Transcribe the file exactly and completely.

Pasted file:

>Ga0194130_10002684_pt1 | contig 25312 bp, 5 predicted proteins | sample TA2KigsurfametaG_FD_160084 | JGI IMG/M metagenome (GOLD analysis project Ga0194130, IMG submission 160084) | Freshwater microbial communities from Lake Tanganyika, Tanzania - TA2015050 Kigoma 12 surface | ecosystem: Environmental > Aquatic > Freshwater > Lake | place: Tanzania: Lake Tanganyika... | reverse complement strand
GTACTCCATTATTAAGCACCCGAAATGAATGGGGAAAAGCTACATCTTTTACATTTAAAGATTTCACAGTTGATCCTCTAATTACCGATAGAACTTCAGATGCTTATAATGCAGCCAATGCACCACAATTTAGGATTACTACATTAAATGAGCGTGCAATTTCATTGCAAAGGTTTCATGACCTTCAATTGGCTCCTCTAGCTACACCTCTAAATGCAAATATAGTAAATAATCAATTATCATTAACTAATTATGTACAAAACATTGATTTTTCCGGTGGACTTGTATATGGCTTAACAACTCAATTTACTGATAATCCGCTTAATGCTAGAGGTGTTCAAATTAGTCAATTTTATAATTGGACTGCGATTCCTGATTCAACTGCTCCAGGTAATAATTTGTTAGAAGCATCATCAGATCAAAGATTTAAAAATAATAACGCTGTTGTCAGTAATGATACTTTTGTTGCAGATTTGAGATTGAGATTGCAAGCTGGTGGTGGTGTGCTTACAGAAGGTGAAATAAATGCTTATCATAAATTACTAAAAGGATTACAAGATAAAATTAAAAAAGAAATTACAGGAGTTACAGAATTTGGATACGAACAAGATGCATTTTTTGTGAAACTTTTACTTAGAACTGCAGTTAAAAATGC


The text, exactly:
>Ga0194130_10002684_pt1 | contig 25312 bp, 5 predicted proteins | sample TA2KigsurfametaG_FD_160084 | JGI IMG/M metagenome (GOLD analysis project Ga0194130, IMG submission 160084) | Freshwater microbial communities from Lake Tanganyika, Tanzania - TA2015050 Kigoma 12 surface | ecosystem: Environmental > Aquatic > Freshwater > Lake | place: Tanzania: Lake Tanganyika... | reverse complement strand
GTACTCCATTATTAAGCACCCGAAATGAATGGGGAAAAGCTACATCTTTTACATTTAAAGATTTCACAGTTGATCCTCTAATTACCGATAGAACTTCAGATGCTTATAATGCAGCCAATGCACCACAATTTAGGATTACTACATTAAATGAGCGTGCAATTTCATTGCAAAGGTTTCATGACCTTCAATTGGCTCCTCTAGCTACACCTCTAAATGCAAATATAGTAAATAATCAATTATCATTAACTAATTATGTACAAAACATTGATTTTTCCGGTGGACTTGTATATGGCTTAACAACTCAATTTACTGATAATCCGCTTAATGCTAGAGGTGTTCAAATTAGTCAATTTTATAATTGGACTGCGATTCCTGATTCAACTGCTCCAGGTAATAATTTGTTAGAAGCATCATCAGATCAAAGATTTAAAAATAATAACGCTGTTGTCAGTAATGATACTTTTGTTGCAGATTTGAGATTGAGATTGCAAGCTGGTGGTGGTGTGCTTACAGAAGGTGAAATAAATGCTTATCATAAATTACTAAAAGGATTACAAGATAAAATTAAAAAAGAAATTACAGGAGTTACAGAATTTGGATACGAACAAGATGCATTTTTTGTGAAACTTTTACTTAGAACTGCAGTTAAAAATGC